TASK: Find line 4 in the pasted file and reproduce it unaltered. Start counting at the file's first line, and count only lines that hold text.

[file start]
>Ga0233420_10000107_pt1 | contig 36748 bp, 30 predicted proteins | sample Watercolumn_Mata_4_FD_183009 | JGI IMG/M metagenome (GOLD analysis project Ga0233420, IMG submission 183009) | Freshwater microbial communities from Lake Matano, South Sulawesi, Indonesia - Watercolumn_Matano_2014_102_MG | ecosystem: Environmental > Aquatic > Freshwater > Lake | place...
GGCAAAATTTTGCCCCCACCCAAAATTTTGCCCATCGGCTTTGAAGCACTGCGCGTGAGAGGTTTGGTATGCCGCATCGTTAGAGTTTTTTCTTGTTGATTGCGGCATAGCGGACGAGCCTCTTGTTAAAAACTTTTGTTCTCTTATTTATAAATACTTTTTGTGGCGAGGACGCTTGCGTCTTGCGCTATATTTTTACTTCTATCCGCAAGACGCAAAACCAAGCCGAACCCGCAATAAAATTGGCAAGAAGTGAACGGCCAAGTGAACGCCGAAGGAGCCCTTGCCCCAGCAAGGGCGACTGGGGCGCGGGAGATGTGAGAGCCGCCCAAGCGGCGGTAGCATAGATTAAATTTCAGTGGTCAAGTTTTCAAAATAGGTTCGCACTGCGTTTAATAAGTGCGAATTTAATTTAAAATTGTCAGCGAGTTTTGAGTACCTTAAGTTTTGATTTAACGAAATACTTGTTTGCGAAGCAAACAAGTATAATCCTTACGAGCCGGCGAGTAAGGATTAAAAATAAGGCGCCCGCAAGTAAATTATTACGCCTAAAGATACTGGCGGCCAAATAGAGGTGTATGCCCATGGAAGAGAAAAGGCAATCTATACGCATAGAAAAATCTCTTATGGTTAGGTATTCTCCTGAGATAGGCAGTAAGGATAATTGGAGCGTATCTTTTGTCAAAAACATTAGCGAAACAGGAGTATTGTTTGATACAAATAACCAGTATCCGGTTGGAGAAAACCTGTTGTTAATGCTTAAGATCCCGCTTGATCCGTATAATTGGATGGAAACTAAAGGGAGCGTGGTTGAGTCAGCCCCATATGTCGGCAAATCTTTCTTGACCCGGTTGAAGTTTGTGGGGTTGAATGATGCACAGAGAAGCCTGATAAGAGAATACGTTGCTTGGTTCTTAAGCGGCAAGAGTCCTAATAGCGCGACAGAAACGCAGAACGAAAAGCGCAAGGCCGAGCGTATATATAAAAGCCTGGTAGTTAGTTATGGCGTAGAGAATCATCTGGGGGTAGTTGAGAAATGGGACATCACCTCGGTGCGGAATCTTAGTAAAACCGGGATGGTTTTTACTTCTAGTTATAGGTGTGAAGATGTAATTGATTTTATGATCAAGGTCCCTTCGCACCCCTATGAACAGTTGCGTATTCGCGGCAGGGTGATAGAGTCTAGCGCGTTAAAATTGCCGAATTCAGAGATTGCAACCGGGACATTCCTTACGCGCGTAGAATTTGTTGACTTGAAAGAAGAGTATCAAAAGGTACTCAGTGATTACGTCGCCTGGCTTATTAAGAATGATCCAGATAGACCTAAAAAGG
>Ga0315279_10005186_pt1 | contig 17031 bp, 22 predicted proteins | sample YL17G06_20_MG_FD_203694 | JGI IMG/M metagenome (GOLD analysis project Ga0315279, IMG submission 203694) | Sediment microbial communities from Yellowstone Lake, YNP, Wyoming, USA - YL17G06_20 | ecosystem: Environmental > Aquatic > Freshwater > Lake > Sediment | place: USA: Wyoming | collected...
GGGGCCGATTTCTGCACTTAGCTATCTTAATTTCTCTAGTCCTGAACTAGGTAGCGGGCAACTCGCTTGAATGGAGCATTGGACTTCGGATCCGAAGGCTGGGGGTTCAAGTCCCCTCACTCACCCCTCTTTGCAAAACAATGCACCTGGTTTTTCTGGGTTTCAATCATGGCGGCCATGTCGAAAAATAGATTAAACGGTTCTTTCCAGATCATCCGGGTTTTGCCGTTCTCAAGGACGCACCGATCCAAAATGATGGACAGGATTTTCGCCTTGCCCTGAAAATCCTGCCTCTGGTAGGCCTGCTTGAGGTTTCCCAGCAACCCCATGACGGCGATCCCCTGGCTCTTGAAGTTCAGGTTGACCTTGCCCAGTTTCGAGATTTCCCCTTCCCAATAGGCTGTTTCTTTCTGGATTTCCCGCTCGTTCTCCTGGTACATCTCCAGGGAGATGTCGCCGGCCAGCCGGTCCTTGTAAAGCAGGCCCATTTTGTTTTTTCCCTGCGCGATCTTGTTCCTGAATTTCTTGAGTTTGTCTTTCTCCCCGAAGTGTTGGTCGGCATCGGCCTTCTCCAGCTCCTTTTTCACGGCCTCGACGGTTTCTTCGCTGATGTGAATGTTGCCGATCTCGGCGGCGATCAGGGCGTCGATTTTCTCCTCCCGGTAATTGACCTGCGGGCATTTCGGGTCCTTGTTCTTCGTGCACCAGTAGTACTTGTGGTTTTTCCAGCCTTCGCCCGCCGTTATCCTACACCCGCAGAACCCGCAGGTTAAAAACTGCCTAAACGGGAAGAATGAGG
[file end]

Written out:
GGGGCCGATTTCTGCACTTAGCTATCTTAATTTCTCTAGTCCTGAACTAGGTAGCGGGCAACTCGCTTGAATGGAGCATTGGACTTCGGATCCGAAGGCTGGGGGTTCAAGTCCCCTCACTCACCCCTCTTTGCAAAACAATGCACCTGGTTTTTCTGGGTTTCAATCATGGCGGCCATGTCGAAAAATAGATTAAACGGTTCTTTCCAGATCATCCGGGTTTTGCCGTTCTCAAGGACGCACCGATCCAAAATGATGGACAGGATTTTCGCCTTGCCCTGAAAATCCTGCCTCTGGTAGGCCTGCTTGAGGTTTCCCAGCAACCCCATGACGGCGATCCCCTGGCTCTTGAAGTTCAGGTTGACCTTGCCCAGTTTCGAGATTTCCCCTTCCCAATAGGCTGTTTCTTTCTGGATTTCCCGCTCGTTCTCCTGGTACATCTCCAGGGAGATGTCGCCGGCCAGCCGGTCCTTGTAAAGCAGGCCCATTTTGTTTTTTCCCTGCGCGATCTTGTTCCTGAATTTCTTGAGTTTGTCTTTCTCCCCGAAGTGTTGGTCGGCATCGGCCTTCTCCAGCTCCTTTTTCACGGCCTCGACGGTTTCTTCGCTGATGTGAATGTTGCCGATCTCGGCGGCGATCAGGGCGTCGATTTTCTCCTCCCGGTAATTGACCTGCGGGCATTTCGGGTCCTTGTTCTTCGTGCACCAGTAGTACTTGTGGTTTTTCCAGCCTTCGCCCGCCGTTATCCTACACCCGCAGAACCCGCAGGTTAAAAACTGCCTAAACGGGAAGAATGAGG